We welcome the inclusion of wellbeing in the Purpose for the first time, however, we feel that the revised purpose that sits above the new National Outcomes misses the point. The Purpose should drive our National Outcomes, but the focus on economic growth appears to have been bolted on and comes across as disconnected to the ambitions captured by the national outcomes themselves which seek to reduce poverty and inequality in Scotland whilst restoring and protecting our environment nationally and globally.
If ‘sustainable inclusive economic growth’ is the ultimate purpose, than all government agencies will take this to mean economic growth, and about focusing on specific ‘growth industries’. The reality is more complex if we want people, their communities and the economy to interact in a way that leaves no-one behind.
We believe the purpose would be more meaningful and coherent with the national outcomes if it focuses on Scotland’s role in securing human rights and a sustainable planet.
A note on the measures
It is also unclear how the relevant data to measure progress across the draft national indicators will be captured, and whether this data will provide the Scottish Government with the information it needs to successfully report on all 230 indicators and 169 targets that sit alongside the 17 SDGs. Without relevant data to underpin the measures, the outcomes could easily be construed as ‘pie in the sky’.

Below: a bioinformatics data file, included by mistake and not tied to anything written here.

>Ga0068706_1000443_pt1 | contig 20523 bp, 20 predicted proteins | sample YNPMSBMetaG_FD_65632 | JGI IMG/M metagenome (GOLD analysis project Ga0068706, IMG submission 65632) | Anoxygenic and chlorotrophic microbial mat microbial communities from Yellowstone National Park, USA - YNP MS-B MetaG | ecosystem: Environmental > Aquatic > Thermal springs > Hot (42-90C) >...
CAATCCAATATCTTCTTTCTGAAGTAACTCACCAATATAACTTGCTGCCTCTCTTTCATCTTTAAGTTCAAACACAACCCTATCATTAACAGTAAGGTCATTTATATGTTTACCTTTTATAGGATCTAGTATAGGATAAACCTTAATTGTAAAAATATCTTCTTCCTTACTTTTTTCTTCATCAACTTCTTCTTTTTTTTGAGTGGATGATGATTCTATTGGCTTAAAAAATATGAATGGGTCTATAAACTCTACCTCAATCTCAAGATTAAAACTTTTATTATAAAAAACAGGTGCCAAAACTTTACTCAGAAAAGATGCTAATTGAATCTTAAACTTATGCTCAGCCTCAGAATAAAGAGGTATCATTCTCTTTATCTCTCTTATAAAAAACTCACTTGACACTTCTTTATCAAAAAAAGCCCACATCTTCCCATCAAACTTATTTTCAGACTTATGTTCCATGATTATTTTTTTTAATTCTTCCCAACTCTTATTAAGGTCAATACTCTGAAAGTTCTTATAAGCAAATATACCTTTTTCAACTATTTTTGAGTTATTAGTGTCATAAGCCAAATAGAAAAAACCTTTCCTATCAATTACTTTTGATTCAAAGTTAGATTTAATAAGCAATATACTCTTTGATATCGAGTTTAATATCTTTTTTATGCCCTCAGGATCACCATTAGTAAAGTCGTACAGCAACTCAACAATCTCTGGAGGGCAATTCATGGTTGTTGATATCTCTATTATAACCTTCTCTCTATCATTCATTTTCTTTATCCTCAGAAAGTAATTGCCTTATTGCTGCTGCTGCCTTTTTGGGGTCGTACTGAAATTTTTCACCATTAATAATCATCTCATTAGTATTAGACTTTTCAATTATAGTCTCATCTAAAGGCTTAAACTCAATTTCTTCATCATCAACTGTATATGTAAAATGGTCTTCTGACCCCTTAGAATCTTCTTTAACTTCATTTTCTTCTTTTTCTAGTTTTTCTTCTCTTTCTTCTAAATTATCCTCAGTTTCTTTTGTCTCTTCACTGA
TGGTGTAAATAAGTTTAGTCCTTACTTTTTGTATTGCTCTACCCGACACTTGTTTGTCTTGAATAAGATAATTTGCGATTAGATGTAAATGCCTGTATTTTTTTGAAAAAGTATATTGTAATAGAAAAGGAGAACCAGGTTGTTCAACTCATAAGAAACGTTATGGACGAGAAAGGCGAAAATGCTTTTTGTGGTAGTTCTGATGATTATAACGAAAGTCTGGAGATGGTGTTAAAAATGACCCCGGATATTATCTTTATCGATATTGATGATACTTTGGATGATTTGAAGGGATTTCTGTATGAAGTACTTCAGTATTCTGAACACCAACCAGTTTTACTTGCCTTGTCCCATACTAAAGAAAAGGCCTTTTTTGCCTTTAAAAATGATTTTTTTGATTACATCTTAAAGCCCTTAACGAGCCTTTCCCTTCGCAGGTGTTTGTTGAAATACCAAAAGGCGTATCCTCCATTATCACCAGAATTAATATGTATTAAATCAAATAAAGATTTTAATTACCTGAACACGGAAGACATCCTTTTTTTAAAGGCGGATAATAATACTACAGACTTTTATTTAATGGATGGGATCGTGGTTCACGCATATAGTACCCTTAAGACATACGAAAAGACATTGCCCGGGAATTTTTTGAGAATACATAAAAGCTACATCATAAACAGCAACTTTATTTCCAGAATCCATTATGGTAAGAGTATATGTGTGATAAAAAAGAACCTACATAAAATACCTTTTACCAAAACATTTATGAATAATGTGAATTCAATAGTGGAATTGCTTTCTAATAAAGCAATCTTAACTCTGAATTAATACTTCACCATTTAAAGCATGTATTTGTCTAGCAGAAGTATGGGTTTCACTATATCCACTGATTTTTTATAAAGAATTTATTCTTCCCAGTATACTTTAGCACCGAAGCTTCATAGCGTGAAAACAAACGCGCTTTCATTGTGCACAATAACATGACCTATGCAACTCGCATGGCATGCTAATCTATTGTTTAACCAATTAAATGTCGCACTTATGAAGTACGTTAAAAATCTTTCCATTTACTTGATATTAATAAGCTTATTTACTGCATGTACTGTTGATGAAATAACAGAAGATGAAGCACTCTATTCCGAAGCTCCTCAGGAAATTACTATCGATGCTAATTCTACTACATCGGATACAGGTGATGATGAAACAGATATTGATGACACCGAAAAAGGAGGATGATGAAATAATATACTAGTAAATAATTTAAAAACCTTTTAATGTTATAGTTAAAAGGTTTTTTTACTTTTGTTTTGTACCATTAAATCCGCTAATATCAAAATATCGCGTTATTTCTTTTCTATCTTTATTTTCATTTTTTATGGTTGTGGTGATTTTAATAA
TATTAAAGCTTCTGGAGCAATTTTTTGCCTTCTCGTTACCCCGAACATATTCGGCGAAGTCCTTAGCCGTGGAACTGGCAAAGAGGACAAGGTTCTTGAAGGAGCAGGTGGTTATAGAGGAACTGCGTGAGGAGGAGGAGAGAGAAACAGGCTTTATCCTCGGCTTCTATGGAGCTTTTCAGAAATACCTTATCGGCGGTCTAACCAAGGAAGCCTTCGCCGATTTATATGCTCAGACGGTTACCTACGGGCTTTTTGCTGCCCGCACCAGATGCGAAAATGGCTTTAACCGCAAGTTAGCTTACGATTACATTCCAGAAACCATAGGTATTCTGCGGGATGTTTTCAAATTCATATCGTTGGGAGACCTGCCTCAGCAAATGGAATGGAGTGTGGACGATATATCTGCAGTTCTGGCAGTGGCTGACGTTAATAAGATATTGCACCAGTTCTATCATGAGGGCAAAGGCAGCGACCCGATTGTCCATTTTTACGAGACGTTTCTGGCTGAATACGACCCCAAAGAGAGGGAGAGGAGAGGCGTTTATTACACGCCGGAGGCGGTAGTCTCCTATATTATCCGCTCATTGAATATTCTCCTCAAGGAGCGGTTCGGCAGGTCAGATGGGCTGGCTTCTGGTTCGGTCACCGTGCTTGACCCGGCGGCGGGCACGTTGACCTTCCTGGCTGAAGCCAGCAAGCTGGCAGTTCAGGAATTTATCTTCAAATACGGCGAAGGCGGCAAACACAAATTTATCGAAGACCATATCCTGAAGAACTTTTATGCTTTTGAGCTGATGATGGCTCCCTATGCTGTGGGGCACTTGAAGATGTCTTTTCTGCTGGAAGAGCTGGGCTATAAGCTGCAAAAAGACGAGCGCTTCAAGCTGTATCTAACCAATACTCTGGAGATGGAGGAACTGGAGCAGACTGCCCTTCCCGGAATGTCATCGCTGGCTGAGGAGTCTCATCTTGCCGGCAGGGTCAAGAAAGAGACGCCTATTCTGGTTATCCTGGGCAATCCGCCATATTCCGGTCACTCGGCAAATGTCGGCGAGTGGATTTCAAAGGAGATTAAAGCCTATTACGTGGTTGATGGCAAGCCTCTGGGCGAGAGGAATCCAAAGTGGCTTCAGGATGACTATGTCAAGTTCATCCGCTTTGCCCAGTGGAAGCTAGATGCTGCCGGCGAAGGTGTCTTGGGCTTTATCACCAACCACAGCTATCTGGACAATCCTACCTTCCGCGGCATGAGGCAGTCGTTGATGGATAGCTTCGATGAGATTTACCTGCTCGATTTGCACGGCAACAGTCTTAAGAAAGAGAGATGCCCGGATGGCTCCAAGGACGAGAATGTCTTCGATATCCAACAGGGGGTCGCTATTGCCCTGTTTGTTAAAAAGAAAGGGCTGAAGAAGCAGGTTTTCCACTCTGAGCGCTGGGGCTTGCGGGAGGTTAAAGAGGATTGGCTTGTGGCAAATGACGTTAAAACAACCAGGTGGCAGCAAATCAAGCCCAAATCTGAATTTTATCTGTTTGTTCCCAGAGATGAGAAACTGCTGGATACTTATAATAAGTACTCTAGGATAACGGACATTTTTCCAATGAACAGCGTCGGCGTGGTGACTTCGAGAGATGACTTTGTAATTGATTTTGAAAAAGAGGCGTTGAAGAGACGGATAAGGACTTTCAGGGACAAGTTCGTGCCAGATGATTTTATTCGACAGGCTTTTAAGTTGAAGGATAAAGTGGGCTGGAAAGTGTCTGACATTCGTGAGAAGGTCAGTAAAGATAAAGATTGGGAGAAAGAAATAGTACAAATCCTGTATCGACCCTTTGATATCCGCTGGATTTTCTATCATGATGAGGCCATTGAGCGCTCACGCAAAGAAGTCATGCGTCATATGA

Achieving the SDGs in Scotland requires a holistic approach that takes into account the interlinkages across sustainable development. Whilst we recognise the need for lead Cabinet Secretaries for each National Outcome, the revised framework does not give any indication of the interconnections between the 11 Outcomes and does not highlight the other members of the Scottish Cabinet and parts of the Scottish Government that are central to achieving a given Outcome. Whilst the redesign of the National Performance Framework is welcome and a great improvement, more could be done to take on a holistic systems-based approach as displayed by the SDGs.
We call for a National Implementation Plan that outlines how the revised National Performance Framework will support reporting on each of the indicators and targets associated with the SDGs to the UN High- Level Political Forum. This should be co-created with Scotland’s people and civil society.